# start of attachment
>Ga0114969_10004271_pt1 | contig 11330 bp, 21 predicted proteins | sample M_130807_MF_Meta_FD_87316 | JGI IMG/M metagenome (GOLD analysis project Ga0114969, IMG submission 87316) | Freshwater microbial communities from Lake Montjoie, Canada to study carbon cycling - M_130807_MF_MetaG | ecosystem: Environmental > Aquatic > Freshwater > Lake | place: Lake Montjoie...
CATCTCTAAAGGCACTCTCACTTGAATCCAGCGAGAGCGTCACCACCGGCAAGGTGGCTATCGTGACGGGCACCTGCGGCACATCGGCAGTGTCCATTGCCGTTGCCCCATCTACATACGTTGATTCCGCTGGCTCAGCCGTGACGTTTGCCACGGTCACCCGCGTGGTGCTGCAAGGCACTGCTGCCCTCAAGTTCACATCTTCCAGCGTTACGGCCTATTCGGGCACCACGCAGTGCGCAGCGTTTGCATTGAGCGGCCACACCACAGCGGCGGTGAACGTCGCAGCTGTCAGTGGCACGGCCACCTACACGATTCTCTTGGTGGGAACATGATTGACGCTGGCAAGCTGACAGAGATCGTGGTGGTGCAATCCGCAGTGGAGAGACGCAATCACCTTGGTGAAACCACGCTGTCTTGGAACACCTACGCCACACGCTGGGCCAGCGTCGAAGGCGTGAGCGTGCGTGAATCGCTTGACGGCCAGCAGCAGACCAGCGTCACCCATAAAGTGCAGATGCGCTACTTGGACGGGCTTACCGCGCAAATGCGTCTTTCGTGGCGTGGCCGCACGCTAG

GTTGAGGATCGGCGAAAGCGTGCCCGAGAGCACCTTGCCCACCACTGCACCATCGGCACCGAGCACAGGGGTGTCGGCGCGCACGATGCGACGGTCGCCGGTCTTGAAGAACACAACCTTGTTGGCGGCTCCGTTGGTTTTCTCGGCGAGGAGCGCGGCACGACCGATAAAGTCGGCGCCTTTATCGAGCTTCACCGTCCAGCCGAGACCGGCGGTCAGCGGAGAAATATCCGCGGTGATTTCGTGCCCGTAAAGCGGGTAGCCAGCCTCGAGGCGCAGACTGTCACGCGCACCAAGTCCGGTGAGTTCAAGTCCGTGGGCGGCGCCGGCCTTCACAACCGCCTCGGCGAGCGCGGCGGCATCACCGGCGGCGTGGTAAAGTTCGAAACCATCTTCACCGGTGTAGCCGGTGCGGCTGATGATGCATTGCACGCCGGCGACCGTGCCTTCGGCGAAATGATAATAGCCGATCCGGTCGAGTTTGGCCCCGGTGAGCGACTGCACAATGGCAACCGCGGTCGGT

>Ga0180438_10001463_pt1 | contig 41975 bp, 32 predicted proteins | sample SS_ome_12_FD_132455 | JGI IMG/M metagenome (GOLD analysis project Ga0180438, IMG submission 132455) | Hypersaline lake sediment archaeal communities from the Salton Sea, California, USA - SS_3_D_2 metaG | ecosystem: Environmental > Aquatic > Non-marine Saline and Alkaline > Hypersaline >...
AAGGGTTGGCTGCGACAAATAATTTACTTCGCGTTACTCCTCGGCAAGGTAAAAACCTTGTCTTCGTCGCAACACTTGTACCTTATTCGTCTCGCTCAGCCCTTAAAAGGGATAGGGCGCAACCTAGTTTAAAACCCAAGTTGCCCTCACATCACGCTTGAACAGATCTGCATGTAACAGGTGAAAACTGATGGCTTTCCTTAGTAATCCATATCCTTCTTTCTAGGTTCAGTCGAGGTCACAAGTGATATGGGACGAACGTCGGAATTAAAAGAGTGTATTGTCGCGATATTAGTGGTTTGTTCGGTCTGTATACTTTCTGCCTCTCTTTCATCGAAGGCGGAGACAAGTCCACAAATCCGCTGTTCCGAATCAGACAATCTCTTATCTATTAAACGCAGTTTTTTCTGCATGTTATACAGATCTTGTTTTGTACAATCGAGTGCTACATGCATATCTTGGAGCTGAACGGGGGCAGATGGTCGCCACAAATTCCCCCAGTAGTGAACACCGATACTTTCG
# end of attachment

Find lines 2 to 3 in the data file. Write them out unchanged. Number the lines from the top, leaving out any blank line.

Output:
CATCTCTAAAGGCACTCTCACTTGAATCCAGCGAGAGCGTCACCACCGGCAAGGTGGCTATCGTGACGGGCACCTGCGGCACATCGGCAGTGTCCATTGCCGTTGCCCCATCTACATACGTTGATTCCGCTGGCTCAGCCGTGACGTTTGCCACGGTCACCCGCGTGGTGCTGCAAGGCACTGCTGCCCTCAAGTTCACATCTTCCAGCGTTACGGCCTATTCGGGCACCACGCAGTGCGCAGCGTTTGCATTGAGCGGCCACACCACAGCGGCGGTGAACGTCGCAGCTGTCAGTGGCACGGCCACCTACACGATTCTCTTGGTGGGAACATGATTGACGCTGGCAAGCTGACAGAGATCGTGGTGGTGCAATCCGCAGTGGAGAGACGCAATCACCTTGGTGAAACCACGCTGTCTTGGAACACCTACGCCACACGCTGGGCCAGCGTCGAAGGCGTGAGCGTGCGTGAATCGCTTGACGGCCAGCAGCAGACCAGCGTCACCCATAAAGTGCAGATGCGCTACTTGGACGGGCTTACCGCGCAAATGCGTCTTTCGTGGCGTGGCCGCACGCTAG

GTTGAGGATCGGCGAAAGCGTGCCCGAGAGCACCTTGCCCACCACTGCACCATCGGCACCGAGCACAGGGGTGTCGGCGCGCACGATGCGACGGTCGCCGGTCTTGAAGAACACAACCTTGTTGGCGGCTCCGTTGGTTTTCTCGGCGAGGAGCGCGGCACGACCGATAAAGTCGGCGCCTTTATCGAGCTTCACCGTCCAGCCGAGACCGGCGGTCAGCGGAGAAATATCCGCGGTGATTTCGTGCCCGTAAAGCGGGTAGCCAGCCTCGAGGCGCAGACTGTCACGCGCACCAAGTCCGGTGAGTTCAAGTCCGTGGGCGGCGCCGGCCTTCACAACCGCCTCGGCGAGCGCGGCGGCATCACCGGCGGCGTGGTAAAGTTCGAAACCATCTTCACCGGTGTAGCCGGTGCGGCTGATGATGCATTGCACGCCGGCGACCGTGCCTTCGGCGAAATGATAATAGCCGATCCGGTCGAGTTTGGCCCCGGTGAGCGACTGCACAATGGCAACCGCGGTCGGT